Avoid These 13 Common Pitfalls in Process Pipe Welding Applications
There are many variables that go into making the perfect weld on a section of pipe. Here are some common mistakes welders make and how you can avoid them.
We get a lot of questions about welding pipe. Whether it’s about welding high-pressure pipe, high purity pipe for food and beverage industries, or pipe for the oil and gas industries, there are a number of common elements we see in pipe welding and fabrication that lead to problems. These include everything from improper shielding gas and drive rolls to choosing a MIG gun with too low of an amperage rating. As companies push to train new welders, work with new materials, increase quality and productivity, and improve safety, it is important to focus on some of these basic variables in the pipe welding process that can affect these efforts. In this article, we’ll look at 13 of the most common issues we see in pipe welding applications and how to resolve them.
1. Forgetting to grind the joint after oxyfuel or plasma cutting
Both the oxyfuel and plasma cutting processes add a layer of oxide to the cut edge. This oxide layer must be removed prior to welding, as the oxide often has a higher melting point than the base metal. Once the arc gets hot enough to melt the oxide, it’s too hot for the base metal and can lead to burnthrough. The oxides can also remain in the weld and cause porosity, inclusions, lack of fusion and other defects. It is important that welders remember to grind the joint down to the parent material prior to welding, as well as grind the inside and outside diameters of the pipe to remove these oxides and other potential contaminants.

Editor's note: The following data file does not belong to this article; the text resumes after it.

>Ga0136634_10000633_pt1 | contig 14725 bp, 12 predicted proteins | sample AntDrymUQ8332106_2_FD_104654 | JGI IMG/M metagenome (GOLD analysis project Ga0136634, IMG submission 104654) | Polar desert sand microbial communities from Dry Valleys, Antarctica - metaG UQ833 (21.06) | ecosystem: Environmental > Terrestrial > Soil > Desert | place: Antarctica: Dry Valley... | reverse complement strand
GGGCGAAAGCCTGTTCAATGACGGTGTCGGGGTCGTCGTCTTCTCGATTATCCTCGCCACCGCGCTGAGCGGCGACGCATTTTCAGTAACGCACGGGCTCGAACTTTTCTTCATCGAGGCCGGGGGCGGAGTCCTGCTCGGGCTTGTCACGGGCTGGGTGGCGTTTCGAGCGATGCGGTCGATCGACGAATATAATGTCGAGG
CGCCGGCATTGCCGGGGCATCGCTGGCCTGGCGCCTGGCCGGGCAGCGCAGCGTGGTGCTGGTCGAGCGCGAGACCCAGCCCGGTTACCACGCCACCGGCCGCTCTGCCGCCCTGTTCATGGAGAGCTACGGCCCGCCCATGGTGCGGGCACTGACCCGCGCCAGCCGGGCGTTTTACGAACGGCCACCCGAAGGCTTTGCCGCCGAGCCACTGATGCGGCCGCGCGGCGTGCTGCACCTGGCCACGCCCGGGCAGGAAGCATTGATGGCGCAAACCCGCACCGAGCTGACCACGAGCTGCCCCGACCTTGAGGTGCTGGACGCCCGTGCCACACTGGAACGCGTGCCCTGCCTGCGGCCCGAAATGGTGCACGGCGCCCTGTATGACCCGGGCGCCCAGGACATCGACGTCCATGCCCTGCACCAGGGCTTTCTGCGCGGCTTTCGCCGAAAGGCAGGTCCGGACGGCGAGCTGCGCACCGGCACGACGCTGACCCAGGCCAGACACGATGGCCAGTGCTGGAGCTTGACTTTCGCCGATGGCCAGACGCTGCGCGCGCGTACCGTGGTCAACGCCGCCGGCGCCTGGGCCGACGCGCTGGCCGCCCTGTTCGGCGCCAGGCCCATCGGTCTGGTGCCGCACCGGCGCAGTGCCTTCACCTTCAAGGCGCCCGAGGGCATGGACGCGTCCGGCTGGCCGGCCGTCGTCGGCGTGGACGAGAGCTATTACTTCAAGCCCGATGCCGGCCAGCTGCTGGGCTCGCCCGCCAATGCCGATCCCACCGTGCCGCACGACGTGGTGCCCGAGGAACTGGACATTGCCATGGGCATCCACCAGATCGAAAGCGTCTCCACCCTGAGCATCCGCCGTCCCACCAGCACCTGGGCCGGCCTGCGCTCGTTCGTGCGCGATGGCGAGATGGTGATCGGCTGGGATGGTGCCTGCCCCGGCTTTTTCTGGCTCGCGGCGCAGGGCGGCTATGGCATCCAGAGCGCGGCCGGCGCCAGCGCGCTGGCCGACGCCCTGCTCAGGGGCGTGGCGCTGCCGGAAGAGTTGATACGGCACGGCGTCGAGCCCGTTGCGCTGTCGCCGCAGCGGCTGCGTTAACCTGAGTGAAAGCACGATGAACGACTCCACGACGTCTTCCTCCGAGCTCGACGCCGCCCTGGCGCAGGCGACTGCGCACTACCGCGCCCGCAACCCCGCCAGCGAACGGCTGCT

2. Cutting corners with cutting
When welders work with materials more prone to distortion and the affects of higher heat input, such as stainless steel and aluminum, a poor cut can lead to poor fit-up and create unnecessary gaps. Welders then compensate by putting more filler metal (thus, heat) into the joint to fill it. This added heat can lead to distortion and, with corrosion-resistant pipe like stainless steel, can reduce the corrosion-resistant qualities of the base metal. It can also lead to lack of penetration or excessive penetration. Poor preparation also leads to longer weld cycle times, higher consumable costs and potential repairs.
Shops currently using chop saws or band saws to cut pipe used in critical process piping applications should consider buying dedicated orbital pipe cutting equipment to guarantee cuts within mere thousandths of an inch of the specified parameters. This precision helps ensure optimum fit-up and keeps the amount of filler and heat put into the joint at a minimum.
3. Forgetting to cut out and feather tacks
Tacking is critical to fit-up, and best practices recommend that the welder cut out and feather that tack to ensure the consistency of the final weld. Especially in shops where a fitter prepares the pipe and then someone else welds it, it’s important that the welder knows just what is in the weld. Tacks left in the joint become consumed by the weld. If there is a defect in the tack, or if the fitter used the wrong filler metal to tack the joint, there is a risk for defects in the weld. Cutting out and feathering the tacks helps eliminate this potential problem.